Disabled People And Minority Groups Could Suffer From Charity-Gagging Clause, Ministers Told
Three national charity organisations have told the government that disabled, LGBT, and black and minority ethnic people could all be affected.
Three national charity membership organisations have written to Cabinet Office minister Matt Hancock to say they believe the government's controversial charity-gagging clause could have a negative impact on disabled, LGBT, and black and minority ethnic (BME) people.
The clause, which is ostensibly designed to prevent charities from using taxpayer-funded grants to lobby the government or parliament, has provoked furious criticism from the voluntary sector, as well as concerns from the scientific and educational communities.
They fear charities and researchers will be unable to tell the government about lessons and findings that have come about as a result of grant-funded work, and that academics could be unwilling to take up advisory positions in government.
The government recently suspended the clause, which was due to come into effect on 1 May, while it listens to submissions. Yesterday BuzzFeed News revealed that on the day it made that decision, the government received a letter from the chief executive of the housing charity Shelter, asking it not to use the charity's name in defence of the clause – which it had done on at least three occasions.
And now the government has also received a letter signed by the chief executives of the Charity Finance Group, which represents 1,400 charities and promotes financial leadership, LGBT Consortium, the largest network of LGBT projects in the UK, and Voice4Change England, the national membership organisation for the BME voluntary sector.
In all, around 2,000 charities serving people with disabilities, LGBT people, and BME people are understood to be represented by the organisations.
The letter says:
This clause will have a significant negative impact on the public, restricting the ability of charities to inform policy makers within government and Parliament.
We are particularly concerned about the impact that this will have on disadvantaged groups such as those with disabilities, those from black and ethnic minority backgrounds and those from LGBT communities. These groups are often adversely impacted by government policies due to a lack of communication and consultation between policy makers about the needs of these groups. A lack of available and credible data on many minority communities also impact on their abilities to be fully accounted for as policy develops.
The Cabinet Office did not respond to a request for comment on the letter, but it is understood that Hancock has received it and will be issuing a reply.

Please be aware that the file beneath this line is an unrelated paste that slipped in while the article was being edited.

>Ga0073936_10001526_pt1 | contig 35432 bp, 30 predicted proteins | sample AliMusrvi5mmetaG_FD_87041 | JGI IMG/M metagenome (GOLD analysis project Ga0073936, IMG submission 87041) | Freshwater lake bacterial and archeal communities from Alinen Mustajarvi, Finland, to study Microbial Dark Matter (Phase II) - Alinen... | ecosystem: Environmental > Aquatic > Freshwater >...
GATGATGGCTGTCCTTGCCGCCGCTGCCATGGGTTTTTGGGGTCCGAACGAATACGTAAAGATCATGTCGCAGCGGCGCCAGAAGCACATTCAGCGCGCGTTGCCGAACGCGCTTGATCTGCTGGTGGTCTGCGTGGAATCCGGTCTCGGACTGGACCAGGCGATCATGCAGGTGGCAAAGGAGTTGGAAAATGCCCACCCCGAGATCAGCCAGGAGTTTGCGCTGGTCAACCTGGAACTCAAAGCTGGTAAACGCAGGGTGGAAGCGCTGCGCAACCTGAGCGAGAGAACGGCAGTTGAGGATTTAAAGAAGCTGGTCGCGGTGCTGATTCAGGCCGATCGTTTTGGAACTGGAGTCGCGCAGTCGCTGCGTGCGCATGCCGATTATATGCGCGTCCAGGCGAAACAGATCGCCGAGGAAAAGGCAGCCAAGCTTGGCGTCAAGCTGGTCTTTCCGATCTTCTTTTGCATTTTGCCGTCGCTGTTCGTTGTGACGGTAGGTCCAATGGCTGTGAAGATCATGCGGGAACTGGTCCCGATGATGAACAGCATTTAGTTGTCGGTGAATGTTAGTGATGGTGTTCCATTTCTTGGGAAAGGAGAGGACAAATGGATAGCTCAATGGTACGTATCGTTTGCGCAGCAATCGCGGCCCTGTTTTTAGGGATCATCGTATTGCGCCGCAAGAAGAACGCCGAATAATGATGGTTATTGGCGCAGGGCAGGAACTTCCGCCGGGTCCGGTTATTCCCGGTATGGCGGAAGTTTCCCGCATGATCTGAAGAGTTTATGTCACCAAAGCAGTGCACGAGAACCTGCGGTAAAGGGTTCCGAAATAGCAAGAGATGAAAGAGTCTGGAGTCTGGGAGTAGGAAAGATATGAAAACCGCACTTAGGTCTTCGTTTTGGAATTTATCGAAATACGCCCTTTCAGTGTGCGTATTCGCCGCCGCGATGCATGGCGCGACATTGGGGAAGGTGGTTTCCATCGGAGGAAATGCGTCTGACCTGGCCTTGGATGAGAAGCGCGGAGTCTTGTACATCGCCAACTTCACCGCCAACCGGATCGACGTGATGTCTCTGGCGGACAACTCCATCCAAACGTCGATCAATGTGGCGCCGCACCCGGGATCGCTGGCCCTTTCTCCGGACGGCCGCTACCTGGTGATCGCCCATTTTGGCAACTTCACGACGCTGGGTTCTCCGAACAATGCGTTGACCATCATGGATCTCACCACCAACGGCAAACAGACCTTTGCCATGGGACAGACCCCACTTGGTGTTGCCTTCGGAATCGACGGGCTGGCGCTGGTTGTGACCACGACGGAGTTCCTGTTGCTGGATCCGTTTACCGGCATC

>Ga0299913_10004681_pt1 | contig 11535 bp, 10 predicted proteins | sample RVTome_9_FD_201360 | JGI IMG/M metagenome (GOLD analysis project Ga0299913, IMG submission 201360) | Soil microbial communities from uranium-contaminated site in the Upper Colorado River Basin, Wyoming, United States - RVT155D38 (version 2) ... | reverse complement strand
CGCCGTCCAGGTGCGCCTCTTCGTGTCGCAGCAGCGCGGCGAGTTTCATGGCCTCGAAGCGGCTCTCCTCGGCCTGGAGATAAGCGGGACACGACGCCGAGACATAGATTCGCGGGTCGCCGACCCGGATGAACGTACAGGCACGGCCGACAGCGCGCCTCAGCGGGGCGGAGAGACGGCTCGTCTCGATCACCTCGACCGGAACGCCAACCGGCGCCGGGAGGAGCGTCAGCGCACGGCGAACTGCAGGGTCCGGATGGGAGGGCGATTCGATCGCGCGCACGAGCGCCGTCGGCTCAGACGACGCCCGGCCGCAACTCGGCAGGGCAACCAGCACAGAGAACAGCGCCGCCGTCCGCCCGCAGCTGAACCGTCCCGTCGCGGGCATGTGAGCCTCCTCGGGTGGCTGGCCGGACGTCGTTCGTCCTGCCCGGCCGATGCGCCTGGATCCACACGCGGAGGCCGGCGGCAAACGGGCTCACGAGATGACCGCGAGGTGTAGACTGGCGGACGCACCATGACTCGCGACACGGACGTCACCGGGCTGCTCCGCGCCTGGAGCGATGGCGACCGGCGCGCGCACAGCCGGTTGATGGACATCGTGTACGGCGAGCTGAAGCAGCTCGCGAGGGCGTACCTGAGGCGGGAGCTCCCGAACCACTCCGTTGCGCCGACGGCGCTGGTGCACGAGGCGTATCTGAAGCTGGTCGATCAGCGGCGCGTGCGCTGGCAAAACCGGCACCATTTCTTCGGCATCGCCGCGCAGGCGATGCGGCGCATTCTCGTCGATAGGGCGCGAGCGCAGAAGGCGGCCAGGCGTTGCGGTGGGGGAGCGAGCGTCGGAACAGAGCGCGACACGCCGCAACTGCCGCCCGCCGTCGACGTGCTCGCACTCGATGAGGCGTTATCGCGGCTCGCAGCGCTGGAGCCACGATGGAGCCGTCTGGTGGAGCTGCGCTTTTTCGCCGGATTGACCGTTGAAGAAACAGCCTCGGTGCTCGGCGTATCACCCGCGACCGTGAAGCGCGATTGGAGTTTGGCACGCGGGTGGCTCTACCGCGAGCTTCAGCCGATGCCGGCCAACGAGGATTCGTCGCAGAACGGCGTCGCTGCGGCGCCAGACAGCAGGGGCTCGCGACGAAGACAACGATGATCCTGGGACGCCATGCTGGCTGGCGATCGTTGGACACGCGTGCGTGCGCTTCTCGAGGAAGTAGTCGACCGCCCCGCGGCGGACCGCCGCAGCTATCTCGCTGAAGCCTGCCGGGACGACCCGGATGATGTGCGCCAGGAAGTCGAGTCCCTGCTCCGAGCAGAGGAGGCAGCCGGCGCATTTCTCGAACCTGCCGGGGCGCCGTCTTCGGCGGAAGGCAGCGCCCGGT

On Thursday, Caron Bradshaw, the chief executive of the Charity Finance Group, said: "There is general agreement that this anti-advocacy clause has been badly thought through, but it will have a particularly negative impact on those charities working with disadvantaged communities."
She said: "We are not just silent service-providing machines. Charities have a duty to speak up for their beneficiaries and make sure that their needs are being considered by government. It was for this reason that governments of all stripes respected the compact between government and the voluntary sector.
"We welcome the government's decision to pause and reflect on the feedback received so far. But we also need to see what consideration they have given to the impact of this clause. A big part of [that] must be in the impact on [the] disadvantaged groups that most need charities to give them a voice when it comes to policymaking."
Today the three largest umbrella organisations across the voluntary and social enterprise sectors – the National Council of Voluntary Organisations, the Association of Chief Executives of Voluntary Organisations, and Social Enterprise UK – issued a joint statement setting out their expectations for what the government should do during the pause.
They asked for a "clear and comprehensive" consultation, saying: "This would be an opportunity for it to put forward its own case, and any revised proposals, in a proper and transparent way so they can be fully scrutinised and commented on."
They added: "Ministers have already acknowledged that the government holds little evidence on which to base their policy, that its blanket implementation was not appropriate, and that the government has not yet attempted to assess the impact it may have on disadvantaged groups. An equality impact assessment and independent evaluation of the impact of the clause to date should clearly be part of the next steps."